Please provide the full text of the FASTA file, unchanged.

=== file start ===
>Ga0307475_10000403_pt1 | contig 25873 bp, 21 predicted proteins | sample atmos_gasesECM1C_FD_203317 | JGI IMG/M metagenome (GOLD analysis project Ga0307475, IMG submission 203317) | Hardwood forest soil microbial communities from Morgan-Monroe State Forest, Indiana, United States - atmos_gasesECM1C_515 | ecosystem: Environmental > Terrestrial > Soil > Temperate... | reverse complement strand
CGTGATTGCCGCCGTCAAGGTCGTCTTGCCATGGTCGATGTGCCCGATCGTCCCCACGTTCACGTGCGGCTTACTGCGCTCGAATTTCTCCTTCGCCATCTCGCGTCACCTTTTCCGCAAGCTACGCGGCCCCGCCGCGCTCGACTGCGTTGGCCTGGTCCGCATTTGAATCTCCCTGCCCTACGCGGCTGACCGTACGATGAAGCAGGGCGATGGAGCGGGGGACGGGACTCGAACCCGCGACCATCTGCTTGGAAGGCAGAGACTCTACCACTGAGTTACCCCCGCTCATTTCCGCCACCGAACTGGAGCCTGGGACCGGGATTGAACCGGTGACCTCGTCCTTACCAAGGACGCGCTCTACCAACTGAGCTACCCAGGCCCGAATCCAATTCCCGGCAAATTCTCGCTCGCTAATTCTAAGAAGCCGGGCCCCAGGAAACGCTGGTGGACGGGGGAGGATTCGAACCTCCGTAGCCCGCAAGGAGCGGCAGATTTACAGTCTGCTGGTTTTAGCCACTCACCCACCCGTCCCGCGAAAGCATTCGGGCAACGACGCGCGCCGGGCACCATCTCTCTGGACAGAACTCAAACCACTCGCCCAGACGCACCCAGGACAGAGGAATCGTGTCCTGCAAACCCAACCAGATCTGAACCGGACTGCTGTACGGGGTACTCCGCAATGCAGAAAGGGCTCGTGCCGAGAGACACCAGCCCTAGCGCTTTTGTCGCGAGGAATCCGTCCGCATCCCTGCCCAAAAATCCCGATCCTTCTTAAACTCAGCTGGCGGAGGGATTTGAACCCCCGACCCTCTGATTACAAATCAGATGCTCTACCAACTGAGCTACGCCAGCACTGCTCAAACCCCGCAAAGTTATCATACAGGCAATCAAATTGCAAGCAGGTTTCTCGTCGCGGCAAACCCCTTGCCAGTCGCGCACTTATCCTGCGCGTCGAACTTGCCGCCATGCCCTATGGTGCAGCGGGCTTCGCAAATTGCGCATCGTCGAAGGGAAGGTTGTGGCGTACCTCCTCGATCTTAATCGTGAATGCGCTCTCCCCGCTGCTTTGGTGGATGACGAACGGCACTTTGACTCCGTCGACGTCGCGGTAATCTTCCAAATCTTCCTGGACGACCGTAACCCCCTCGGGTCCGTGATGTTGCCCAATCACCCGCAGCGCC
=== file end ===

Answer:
>Ga0307475_10000403_pt1 | contig 25873 bp, 21 predicted proteins | sample atmos_gasesECM1C_FD_203317 | JGI IMG/M metagenome (GOLD analysis project Ga0307475, IMG submission 203317) | Hardwood forest soil microbial communities from Morgan-Monroe State Forest, Indiana, United States - atmos_gasesECM1C_515 | ecosystem: Environmental > Terrestrial > Soil > Temperate... | reverse complement strand
CGTGATTGCCGCCGTCAAGGTCGTCTTGCCATGGTCGATGTGCCCGATCGTCCCCACGTTCACGTGCGGCTTACTGCGCTCGAATTTCTCCTTCGCCATCTCGCGTCACCTTTTCCGCAAGCTACGCGGCCCCGCCGCGCTCGACTGCGTTGGCCTGGTCCGCATTTGAATCTCCCTGCCCTACGCGGCTGACCGTACGATGAAGCAGGGCGATGGAGCGGGGGACGGGACTCGAACCCGCGACCATCTGCTTGGAAGGCAGAGACTCTACCACTGAGTTACCCCCGCTCATTTCCGCCACCGAACTGGAGCCTGGGACCGGGATTGAACCGGTGACCTCGTCCTTACCAAGGACGCGCTCTACCAACTGAGCTACCCAGGCCCGAATCCAATTCCCGGCAAATTCTCGCTCGCTAATTCTAAGAAGCCGGGCCCCAGGAAACGCTGGTGGACGGGGGAGGATTCGAACCTCCGTAGCCCGCAAGGAGCGGCAGATTTACAGTCTGCTGGTTTTAGCCACTCACCCACCCGTCCCGCGAAAGCATTCGGGCAACGACGCGCGCCGGGCACCATCTCTCTGGACAGAACTCAAACCACTCGCCCAGACGCACCCAGGACAGAGGAATCGTGTCCTGCAAACCCAACCAGATCTGAACCGGACTGCTGTACGGGGTACTCCGCAATGCAGAAAGGGCTCGTGCCGAGAGACACCAGCCCTAGCGCTTTTGTCGCGAGGAATCCGTCCGCATCCCTGCCCAAAAATCCCGATCCTTCTTAAACTCAGCTGGCGGAGGGATTTGAACCCCCGACCCTCTGATTACAAATCAGATGCTCTACCAACTGAGCTACGCCAGCACTGCTCAAACCCCGCAAAGTTATCATACAGGCAATCAAATTGCAAGCAGGTTTCTCGTCGCGGCAAACCCCTTGCCAGTCGCGCACTTATCCTGCGCGTCGAACTTGCCGCCATGCCCTATGGTGCAGCGGGCTTCGCAAATTGCGCATCGTCGAAGGGAAGGTTGTGGCGTACCTCCTCGATCTTAATCGTGAATGCGCTCTCCCCGCTGCTTTGGTGGATGACGAACGGCACTTTGACTCCGTCGACGTCGCGGTAATCTTCCAAATCTTCCTGGACGACCGTAACCCCCTCGGGTCCGTGATGTTGCCCAATCACCCGCAGCGCC